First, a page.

Well it is a new week, all your children, hopefully, are back in school and you have in some respects, some quiet and peace of mind; but then again some of you might thoroughly enjoy your children being at home, I surely did!
Now that I am an empty nester and just had my first grandchild, Chloe, in 2013 and am blessed with a soon to come in February, a grandson, I am the happiest camper on the face of this earth and universe (and of course my son-in-law is over the moon about his soon to be son!)
Being a grandparent really does change you and your attitude; I never realized this until it happened.
So to all of you that have, are expecting or one day will have that experience, It is indescribable to say the least!
Now back to what is important in keeping the exterior of your property in pristine and more than presentable shape, we must address your landscape trees, shrubs and flowering perrenials annuals.
Oh yeah, so I don’t forget, I did not put in last weeks article that as a homeowner (or if you are using a gardener (the guys that cut your lawn!) or a Landscaper (more knowledgeable and dabbles in designing) or a landscape designer, (a licensed and certified lawn-tree-shrub applicator and professional landscape designer, that was moi!)
By the way, last week I forget to mention, that you should do a soil test every year to analyze the PH (soil acidity) of your property.
There are a multitude of companies, locally and across the U.S. that you can use to determine your soil structure and what nutrients, as well as lime, (which sweetens your soil).
The PH of your lLawn should be between 6.0-6.5 on the acidity scale.
For every point lower (it is 10X more acidic), which is great for trees, shrubs and flowers.
But lawns thrive and are more hardy in an alkaline soil, other types of vegetation, do well in an acid soil of less than 6.0.
At this time of the year, you should be root and granular feeding your trees and shrubs, but preferable on a cooler day, either early mornings or late afternoon/early evenings.
The material should be high in phosphorous and potash and of course you will need a good shot of Nitrogen.
The numbers on the container or bag should be something like 20-8-8, that is 20 percent nitrogen, 8 percent phosphorus and 8 percent potassium, all to interact and promote root and rhizomes and tiller growth and also to keep the vegetation hardy and for new growth to spring forth next year.
You can apply either liquid or granular around the drip line (where the branches end or plants vegetation end) and you do this in a circle, not to over apply.
The old saying goes, “If all else fails, then follow the instructions.” If it says mix two ounces or three pounds per 1000 sq. ft, don’t apply or do more!
Companies have sometimes spent tens of thousands of dollars to figure this all out; but the homeowner, thinks they know more! Nada!
That’s like you telling the dentist, where to drill, ridiculous and absurd!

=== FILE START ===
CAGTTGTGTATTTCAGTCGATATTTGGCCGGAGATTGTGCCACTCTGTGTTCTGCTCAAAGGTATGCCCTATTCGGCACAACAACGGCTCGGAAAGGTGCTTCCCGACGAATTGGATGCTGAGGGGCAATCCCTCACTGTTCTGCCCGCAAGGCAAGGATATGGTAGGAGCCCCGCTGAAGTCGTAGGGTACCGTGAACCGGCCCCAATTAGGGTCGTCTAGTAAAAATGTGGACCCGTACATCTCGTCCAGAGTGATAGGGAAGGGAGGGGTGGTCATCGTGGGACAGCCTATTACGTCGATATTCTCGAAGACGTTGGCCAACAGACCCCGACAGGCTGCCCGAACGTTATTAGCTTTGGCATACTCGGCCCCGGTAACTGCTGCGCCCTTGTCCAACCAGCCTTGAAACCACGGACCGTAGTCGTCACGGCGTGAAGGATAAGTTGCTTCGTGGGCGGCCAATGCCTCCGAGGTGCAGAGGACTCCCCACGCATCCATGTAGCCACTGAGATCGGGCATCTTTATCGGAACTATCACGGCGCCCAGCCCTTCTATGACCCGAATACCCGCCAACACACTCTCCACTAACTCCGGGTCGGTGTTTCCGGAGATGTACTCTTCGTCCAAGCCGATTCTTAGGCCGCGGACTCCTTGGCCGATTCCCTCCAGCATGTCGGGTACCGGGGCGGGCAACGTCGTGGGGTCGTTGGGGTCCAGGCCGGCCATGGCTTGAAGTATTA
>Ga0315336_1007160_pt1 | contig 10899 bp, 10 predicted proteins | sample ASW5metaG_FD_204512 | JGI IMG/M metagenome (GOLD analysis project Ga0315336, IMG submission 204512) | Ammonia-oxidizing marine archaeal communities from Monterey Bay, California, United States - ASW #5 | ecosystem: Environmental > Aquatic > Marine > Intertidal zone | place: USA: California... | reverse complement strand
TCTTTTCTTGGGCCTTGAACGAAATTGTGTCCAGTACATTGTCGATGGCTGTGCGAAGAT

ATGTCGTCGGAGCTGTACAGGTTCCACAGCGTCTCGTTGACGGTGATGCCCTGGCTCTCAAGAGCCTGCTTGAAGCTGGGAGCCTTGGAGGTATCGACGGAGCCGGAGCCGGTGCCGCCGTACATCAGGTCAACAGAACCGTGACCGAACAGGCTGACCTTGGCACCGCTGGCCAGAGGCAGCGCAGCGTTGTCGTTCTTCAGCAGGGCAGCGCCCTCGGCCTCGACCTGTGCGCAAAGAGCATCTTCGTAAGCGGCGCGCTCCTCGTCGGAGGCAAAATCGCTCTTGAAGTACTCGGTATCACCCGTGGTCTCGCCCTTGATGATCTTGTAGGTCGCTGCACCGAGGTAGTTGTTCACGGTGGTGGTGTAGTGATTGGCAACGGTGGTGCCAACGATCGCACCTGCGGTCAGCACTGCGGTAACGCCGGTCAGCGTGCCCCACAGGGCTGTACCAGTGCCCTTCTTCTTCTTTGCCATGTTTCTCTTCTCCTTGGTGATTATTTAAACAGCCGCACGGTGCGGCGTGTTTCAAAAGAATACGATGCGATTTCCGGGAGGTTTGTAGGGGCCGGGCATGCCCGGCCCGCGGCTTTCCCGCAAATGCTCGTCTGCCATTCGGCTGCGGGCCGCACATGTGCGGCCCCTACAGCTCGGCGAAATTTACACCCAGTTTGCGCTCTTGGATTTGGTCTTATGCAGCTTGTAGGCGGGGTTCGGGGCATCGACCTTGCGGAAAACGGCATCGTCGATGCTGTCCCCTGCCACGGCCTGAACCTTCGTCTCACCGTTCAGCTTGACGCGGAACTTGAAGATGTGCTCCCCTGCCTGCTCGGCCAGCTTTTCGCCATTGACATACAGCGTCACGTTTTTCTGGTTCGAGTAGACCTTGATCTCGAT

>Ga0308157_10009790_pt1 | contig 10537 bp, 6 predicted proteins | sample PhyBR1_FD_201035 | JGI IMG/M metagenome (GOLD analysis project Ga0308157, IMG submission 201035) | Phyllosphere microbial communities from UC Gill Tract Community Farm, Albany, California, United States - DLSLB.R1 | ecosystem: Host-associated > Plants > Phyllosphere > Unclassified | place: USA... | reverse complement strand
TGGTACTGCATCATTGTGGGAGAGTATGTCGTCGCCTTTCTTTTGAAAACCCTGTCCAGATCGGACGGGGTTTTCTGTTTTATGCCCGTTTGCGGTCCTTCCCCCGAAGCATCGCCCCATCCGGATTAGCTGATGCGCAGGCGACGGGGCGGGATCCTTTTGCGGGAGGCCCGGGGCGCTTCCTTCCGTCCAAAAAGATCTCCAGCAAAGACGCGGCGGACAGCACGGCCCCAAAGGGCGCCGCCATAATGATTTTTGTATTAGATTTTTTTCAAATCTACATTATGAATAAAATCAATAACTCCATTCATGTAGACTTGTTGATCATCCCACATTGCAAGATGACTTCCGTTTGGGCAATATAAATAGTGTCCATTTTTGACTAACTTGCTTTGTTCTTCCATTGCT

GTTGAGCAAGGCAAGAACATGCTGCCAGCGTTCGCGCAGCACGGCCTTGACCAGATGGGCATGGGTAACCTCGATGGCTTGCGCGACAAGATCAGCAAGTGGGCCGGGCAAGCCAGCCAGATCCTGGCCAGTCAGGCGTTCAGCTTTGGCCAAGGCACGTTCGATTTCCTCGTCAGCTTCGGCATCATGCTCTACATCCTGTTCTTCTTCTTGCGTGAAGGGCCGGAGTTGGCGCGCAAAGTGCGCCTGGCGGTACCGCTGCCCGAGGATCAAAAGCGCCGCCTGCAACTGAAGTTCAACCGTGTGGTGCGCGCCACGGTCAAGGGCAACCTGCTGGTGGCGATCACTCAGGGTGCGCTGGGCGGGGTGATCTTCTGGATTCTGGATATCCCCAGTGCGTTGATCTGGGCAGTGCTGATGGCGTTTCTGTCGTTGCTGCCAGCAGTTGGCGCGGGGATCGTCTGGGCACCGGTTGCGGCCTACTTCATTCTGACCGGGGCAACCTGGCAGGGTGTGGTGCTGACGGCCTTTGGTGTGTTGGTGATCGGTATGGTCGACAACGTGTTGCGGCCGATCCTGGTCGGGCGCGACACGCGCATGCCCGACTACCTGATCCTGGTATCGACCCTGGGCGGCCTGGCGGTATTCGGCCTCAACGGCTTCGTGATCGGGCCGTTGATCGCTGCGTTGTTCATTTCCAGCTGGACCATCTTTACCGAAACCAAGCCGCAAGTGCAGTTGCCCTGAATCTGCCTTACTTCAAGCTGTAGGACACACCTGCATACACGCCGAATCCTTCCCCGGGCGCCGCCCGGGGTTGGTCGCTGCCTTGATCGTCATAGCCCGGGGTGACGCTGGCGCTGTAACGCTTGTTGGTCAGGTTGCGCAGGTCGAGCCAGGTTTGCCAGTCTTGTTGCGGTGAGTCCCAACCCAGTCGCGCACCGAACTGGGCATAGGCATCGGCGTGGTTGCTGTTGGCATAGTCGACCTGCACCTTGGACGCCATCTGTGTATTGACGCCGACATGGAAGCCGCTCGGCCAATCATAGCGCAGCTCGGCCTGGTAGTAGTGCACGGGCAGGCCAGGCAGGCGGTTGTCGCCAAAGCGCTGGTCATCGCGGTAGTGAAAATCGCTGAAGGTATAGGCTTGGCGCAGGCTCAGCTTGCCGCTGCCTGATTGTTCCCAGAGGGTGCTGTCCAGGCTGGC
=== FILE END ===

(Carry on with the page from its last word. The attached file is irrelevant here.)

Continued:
As the weather turns colder your plants and non-deciduous trees and shrubs need to be protected from the winter months from winter kill; the browning of the needles and leaves, that usually shows up in the spring, which can not only damage the vegetation, but could kill them.
You should consider apply an Anti-dessicant (to prevent water loss, when the ground is frozen and the shrubbery needs to preserve and retain its existing water, which is somewhat frozen, but still necessary!)
Apply the Anti-dessicant several weeks before the temperatures turn below 32 degrees, so the material will have an opportunity to stick to the shrubbery.
As an added benefit, your place will look very, very shiny, once the application dries. It will appear that you individually by hand, shined up your plants and this should last all winter; however, if we have any consistently warm days, then a reapplying the material might be necessary, to continue the protection throughout the winter frigid months.
Replacing shrubbery and plants is a very costly undertaking and the spring time is when garden centers and nurseries can and sometimes will charge the most.
Better to replace those shrubs in the late fall, when they will want to divest themselves of their inventory, so they do not go through that “winter kill process” where they have a much great inventory and money to lose.
For most times, that is their profit for the year!
So you can help them out by buying and replanting in the fall, which is the most beneficial time, so the plant gets acclimated to the cooler temperatures as opposed to the Spring, when the weather can turn on a dime to 90+ degrees, putting more stress on new plantings. I do suggest that, if you do not have the necessary tools to do the work suggested, that you hire a licensed and insured Professional to do it correctly.
My old adage is, “An ounce of Prevention is a Pound of Cure and the potential savings of a lot of money.
Next Weeks topic will be about preparing your interior and physical exterior of your home for fall and winter and things you can do to save money
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